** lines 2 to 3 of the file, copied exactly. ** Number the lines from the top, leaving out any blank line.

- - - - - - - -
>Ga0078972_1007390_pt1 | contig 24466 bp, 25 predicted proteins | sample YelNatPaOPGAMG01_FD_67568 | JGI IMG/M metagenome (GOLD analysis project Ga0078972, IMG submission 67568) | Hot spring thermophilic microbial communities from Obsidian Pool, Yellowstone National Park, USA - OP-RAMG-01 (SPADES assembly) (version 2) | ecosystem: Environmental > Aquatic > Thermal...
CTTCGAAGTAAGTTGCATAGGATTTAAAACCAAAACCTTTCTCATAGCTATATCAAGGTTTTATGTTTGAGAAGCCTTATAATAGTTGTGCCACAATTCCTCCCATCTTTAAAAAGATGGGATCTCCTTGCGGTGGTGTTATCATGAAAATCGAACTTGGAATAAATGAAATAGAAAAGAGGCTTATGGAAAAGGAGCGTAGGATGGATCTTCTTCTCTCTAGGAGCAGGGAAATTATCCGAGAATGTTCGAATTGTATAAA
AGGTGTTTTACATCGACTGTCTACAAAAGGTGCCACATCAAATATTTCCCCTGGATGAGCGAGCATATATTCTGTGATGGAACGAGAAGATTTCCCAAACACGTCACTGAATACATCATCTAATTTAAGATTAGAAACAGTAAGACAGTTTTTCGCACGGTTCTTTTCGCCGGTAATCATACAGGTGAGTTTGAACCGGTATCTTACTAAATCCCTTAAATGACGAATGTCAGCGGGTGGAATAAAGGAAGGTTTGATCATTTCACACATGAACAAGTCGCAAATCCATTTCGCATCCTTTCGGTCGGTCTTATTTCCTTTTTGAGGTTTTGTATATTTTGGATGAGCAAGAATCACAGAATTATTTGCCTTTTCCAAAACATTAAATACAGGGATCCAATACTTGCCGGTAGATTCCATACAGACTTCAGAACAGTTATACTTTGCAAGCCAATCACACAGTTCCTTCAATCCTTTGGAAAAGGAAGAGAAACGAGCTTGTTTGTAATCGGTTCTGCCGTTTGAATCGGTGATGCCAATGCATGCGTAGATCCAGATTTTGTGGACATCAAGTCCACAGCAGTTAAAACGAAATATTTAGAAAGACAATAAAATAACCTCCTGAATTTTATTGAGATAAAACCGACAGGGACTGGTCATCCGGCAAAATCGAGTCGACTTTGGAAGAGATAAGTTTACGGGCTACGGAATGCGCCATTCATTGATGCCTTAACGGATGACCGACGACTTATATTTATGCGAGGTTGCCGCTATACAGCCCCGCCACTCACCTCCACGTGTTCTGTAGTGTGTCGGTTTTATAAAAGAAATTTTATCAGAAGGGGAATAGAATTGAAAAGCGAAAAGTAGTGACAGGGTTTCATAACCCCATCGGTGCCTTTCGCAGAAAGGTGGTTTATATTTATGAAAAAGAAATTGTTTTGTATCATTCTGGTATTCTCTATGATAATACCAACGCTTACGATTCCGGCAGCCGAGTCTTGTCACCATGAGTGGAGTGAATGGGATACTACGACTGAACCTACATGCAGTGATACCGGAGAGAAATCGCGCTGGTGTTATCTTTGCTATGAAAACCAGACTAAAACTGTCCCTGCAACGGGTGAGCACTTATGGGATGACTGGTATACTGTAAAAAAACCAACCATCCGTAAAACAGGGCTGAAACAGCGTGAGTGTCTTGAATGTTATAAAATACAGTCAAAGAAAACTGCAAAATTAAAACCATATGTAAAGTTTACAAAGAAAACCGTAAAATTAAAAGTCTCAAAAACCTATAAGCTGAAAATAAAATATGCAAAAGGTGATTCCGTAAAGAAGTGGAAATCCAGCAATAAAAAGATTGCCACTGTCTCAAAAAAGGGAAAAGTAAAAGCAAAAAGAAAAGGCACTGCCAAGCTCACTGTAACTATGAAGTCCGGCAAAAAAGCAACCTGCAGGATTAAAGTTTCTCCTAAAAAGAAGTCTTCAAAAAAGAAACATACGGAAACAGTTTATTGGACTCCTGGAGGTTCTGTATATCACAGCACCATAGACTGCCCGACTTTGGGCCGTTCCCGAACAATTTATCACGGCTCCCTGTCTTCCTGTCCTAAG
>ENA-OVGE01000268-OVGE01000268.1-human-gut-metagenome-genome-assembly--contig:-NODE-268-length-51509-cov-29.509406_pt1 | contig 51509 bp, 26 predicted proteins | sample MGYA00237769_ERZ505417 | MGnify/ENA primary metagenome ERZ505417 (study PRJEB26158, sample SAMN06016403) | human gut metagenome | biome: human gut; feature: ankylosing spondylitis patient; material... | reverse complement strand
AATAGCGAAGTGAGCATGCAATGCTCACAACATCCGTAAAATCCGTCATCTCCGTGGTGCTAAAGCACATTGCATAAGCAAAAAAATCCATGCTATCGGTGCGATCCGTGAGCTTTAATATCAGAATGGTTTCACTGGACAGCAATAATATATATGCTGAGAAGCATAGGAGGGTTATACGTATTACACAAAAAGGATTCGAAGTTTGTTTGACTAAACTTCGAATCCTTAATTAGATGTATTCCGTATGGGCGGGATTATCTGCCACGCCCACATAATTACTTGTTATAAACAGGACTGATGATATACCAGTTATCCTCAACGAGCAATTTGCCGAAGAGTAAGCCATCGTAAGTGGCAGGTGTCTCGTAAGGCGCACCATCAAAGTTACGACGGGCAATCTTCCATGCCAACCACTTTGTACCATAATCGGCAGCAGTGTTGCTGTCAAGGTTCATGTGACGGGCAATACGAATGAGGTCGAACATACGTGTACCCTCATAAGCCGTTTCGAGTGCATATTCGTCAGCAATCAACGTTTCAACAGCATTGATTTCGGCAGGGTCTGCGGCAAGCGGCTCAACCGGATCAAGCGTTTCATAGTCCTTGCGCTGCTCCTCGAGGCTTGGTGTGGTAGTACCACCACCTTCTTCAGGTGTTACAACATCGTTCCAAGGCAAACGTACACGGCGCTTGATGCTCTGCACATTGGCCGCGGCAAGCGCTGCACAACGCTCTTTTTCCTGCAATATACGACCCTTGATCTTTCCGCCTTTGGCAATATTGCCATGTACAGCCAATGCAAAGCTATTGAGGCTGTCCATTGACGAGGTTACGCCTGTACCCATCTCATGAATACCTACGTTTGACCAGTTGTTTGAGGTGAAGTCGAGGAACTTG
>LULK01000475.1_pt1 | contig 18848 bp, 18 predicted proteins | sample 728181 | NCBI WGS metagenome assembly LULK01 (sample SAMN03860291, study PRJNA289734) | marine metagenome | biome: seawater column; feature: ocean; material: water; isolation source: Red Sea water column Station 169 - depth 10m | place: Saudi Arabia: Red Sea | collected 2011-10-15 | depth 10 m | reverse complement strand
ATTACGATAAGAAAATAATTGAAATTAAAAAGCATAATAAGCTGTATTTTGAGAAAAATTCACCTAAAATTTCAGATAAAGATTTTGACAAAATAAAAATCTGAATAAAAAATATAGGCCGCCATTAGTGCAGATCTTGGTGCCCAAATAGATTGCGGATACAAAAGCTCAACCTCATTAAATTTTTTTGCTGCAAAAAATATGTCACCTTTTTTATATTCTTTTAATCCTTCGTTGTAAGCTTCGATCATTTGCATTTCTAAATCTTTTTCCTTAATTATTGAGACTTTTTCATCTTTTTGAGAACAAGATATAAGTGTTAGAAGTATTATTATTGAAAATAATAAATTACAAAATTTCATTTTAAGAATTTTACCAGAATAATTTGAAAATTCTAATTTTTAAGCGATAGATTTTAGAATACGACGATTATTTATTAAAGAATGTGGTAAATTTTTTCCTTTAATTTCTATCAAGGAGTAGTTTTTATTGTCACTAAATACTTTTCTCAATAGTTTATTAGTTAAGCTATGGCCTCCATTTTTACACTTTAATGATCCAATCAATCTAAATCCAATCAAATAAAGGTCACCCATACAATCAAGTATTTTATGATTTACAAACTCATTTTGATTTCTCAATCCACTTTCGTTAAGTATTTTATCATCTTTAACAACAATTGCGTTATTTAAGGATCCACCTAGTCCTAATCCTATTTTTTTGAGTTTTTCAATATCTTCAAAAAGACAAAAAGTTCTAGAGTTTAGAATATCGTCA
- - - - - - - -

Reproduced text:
CTTCGAAGTAAGTTGCATAGGATTTAAAACCAAAACCTTTCTCATAGCTATATCAAGGTTTTATGTTTGAGAAGCCTTATAATAGTTGTGCCACAATTCCTCCCATCTTTAAAAAGATGGGATCTCCTTGCGGTGGTGTTATCATGAAAATCGAACTTGGAATAAATGAAATAGAAAAGAGGCTTATGGAAAAGGAGCGTAGGATGGATCTTCTTCTCTCTAGGAGCAGGGAAATTATCCGAGAATGTTCGAATTGTATAAA
AGGTGTTTTACATCGACTGTCTACAAAAGGTGCCACATCAAATATTTCCCCTGGATGAGCGAGCATATATTCTGTGATGGAACGAGAAGATTTCCCAAACACGTCACTGAATACATCATCTAATTTAAGATTAGAAACAGTAAGACAGTTTTTCGCACGGTTCTTTTCGCCGGTAATCATACAGGTGAGTTTGAACCGGTATCTTACTAAATCCCTTAAATGACGAATGTCAGCGGGTGGAATAAAGGAAGGTTTGATCATTTCACACATGAACAAGTCGCAAATCCATTTCGCATCCTTTCGGTCGGTCTTATTTCCTTTTTGAGGTTTTGTATATTTTGGATGAGCAAGAATCACAGAATTATTTGCCTTTTCCAAAACATTAAATACAGGGATCCAATACTTGCCGGTAGATTCCATACAGACTTCAGAACAGTTATACTTTGCAAGCCAATCACACAGTTCCTTCAATCCTTTGGAAAAGGAAGAGAAACGAGCTTGTTTGTAATCGGTTCTGCCGTTTGAATCGGTGATGCCAATGCATGCGTAGATCCAGATTTTGTGGACATCAAGTCCACAGCAGTTAAAACGAAATATTTAGAAAGACAATAAAATAACCTCCTGAATTTTATTGAGATAAAACCGACAGGGACTGGTCATCCGGCAAAATCGAGTCGACTTTGGAAGAGATAAGTTTACGGGCTACGGAATGCGCCATTCATTGATGCCTTAACGGATGACCGACGACTTATATTTATGCGAGGTTGCCGCTATACAGCCCCGCCACTCACCTCCACGTGTTCTGTAGTGTGTCGGTTTTATAAAAGAAATTTTATCAGAAGGGGAATAGAATTGAAAAGCGAAAAGTAGTGACAGGGTTTCATAACCCCATCGGTGCCTTTCGCAGAAAGGTGGTTTATATTTATGAAAAAGAAATTGTTTTGTATCATTCTGGTATTCTCTATGATAATACCAACGCTTACGATTCCGGCAGCCGAGTCTTGTCACCATGAGTGGAGTGAATGGGATACTACGACTGAACCTACATGCAGTGATACCGGAGAGAAATCGCGCTGGTGTTATCTTTGCTATGAAAACCAGACTAAAACTGTCCCTGCAACGGGTGAGCACTTATGGGATGACTGGTATACTGTAAAAAAACCAACCATCCGTAAAACAGGGCTGAAACAGCGTGAGTGTCTTGAATGTTATAAAATACAGTCAAAGAAAACTGCAAAATTAAAACCATATGTAAAGTTTACAAAGAAAACCGTAAAATTAAAAGTCTCAAAAACCTATAAGCTGAAAATAAAATATGCAAAAGGTGATTCCGTAAAGAAGTGGAAATCCAGCAATAAAAAGATTGCCACTGTCTCAAAAAAGGGAAAAGTAAAAGCAAAAAGAAAAGGCACTGCCAAGCTCACTGTAACTATGAAGTCCGGCAAAAAAGCAACCTGCAGGATTAAAGTTTCTCCTAAAAAGAAGTCTTCAAAAAAGAAACATACGGAAACAGTTTATTGGACTCCTGGAGGTTCTGTATATCACAGCACCATAGACTGCCCGACTTTGGGCCGTTCCCGAACAATTTATCACGGCTCCCTGTCTTCCTGTCCTAAG